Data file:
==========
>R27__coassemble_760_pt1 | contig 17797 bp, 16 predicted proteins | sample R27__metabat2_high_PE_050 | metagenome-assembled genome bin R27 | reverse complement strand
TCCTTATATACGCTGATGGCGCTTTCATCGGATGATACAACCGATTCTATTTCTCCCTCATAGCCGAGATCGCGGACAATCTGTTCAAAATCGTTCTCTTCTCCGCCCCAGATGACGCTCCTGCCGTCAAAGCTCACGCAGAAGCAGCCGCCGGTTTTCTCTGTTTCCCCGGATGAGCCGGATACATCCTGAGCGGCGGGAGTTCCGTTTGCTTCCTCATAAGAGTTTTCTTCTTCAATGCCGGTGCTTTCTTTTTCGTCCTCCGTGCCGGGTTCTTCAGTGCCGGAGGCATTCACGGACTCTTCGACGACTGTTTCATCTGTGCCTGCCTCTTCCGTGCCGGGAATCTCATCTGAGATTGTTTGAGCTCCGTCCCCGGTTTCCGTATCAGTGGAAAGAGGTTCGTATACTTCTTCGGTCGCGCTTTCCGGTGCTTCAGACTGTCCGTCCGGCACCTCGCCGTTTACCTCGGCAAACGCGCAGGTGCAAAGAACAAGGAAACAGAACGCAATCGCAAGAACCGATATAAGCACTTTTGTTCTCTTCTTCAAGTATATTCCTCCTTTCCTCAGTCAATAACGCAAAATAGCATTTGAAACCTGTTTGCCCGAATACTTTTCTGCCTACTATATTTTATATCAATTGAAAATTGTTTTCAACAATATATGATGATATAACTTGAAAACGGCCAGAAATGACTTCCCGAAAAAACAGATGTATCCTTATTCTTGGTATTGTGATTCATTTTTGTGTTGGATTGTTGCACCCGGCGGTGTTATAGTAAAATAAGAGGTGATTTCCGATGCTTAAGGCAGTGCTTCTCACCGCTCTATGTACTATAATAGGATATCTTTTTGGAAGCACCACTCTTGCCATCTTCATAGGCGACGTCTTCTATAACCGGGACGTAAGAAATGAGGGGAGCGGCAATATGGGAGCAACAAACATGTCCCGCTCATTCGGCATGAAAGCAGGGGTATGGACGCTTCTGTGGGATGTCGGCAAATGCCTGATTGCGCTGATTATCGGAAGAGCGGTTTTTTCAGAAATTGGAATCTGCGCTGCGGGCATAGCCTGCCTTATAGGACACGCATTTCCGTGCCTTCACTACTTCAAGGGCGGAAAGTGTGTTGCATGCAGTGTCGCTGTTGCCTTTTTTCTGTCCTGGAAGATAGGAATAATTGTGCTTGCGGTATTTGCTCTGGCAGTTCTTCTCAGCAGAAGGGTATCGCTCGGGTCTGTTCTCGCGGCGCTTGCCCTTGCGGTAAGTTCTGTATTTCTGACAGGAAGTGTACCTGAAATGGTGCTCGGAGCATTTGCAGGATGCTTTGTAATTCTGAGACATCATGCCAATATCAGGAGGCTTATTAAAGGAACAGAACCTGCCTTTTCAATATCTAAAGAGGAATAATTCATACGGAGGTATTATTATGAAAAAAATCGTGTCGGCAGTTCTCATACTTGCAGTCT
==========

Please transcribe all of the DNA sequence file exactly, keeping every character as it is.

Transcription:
>R27__coassemble_760_pt1 | contig 17797 bp, 16 predicted proteins | sample R27__metabat2_high_PE_050 | metagenome-assembled genome bin R27 | reverse complement strand
TCCTTATATACGCTGATGGCGCTTTCATCGGATGATACAACCGATTCTATTTCTCCCTCATAGCCGAGATCGCGGACAATCTGTTCAAAATCGTTCTCTTCTCCGCCCCAGATGACGCTCCTGCCGTCAAAGCTCACGCAGAAGCAGCCGCCGGTTTTCTCTGTTTCCCCGGATGAGCCGGATACATCCTGAGCGGCGGGAGTTCCGTTTGCTTCCTCATAAGAGTTTTCTTCTTCAATGCCGGTGCTTTCTTTTTCGTCCTCCGTGCCGGGTTCTTCAGTGCCGGAGGCATTCACGGACTCTTCGACGACTGTTTCATCTGTGCCTGCCTCTTCCGTGCCGGGAATCTCATCTGAGATTGTTTGAGCTCCGTCCCCGGTTTCCGTATCAGTGGAAAGAGGTTCGTATACTTCTTCGGTCGCGCTTTCCGGTGCTTCAGACTGTCCGTCCGGCACCTCGCCGTTTACCTCGGCAAACGCGCAGGTGCAAAGAACAAGGAAACAGAACGCAATCGCAAGAACCGATATAAGCACTTTTGTTCTCTTCTTCAAGTATATTCCTCCTTTCCTCAGTCAATAACGCAAAATAGCATTTGAAACCTGTTTGCCCGAATACTTTTCTGCCTACTATATTTTATATCAATTGAAAATTGTTTTCAACAATATATGATGATATAACTTGAAAACGGCCAGAAATGACTTCCCGAAAAAACAGATGTATCCTTATTCTTGGTATTGTGATTCATTTTTGTGTTGGATTGTTGCACCCGGCGGTGTTATAGTAAAATAAGAGGTGATTTCCGATGCTTAAGGCAGTGCTTCTCACCGCTCTATGTACTATAATAGGATATCTTTTTGGAAGCACCACTCTTGCCATCTTCATAGGCGACGTCTTCTATAACCGGGACGTAAGAAATGAGGGGAGCGGCAATATGGGAGCAACAAACATGTCCCGCTCATTCGGCATGAAAGCAGGGGTATGGACGCTTCTGTGGGATGTCGGCAAATGCCTGATTGCGCTGATTATCGGAAGAGCGGTTTTTTCAGAAATTGGAATCTGCGCTGCGGGCATAGCCTGCCTTATAGGACACGCATTTCCGTGCCTTCACTACTTCAAGGGCGGAAAGTGTGTTGCATGCAGTGTCGCTGTTGCCTTTTTTCTGTCCTGGAAGATAGGAATAATTGTGCTTGCGGTATTTGCTCTGGCAGTTCTTCTCAGCAGAAGGGTATCGCTCGGGTCTGTTCTCGCGGCGCTTGCCCTTGCGGTAAGTTCTGTATTTCTGACAGGAAGTGTACCTGAAATGGTGCTCGGAGCATTTGCAGGATGCTTTGTAATTCTGAGACATCATGCCAATATCAGGAGGCTTATTAAAGGAACAGAACCTGCCTTTTCAATATCTAAAGAGGAATAATTCATACGGAGGTATTATTATGAAAAAAATCGTGTCGGCAGTTCTCATACTTGCAGTCT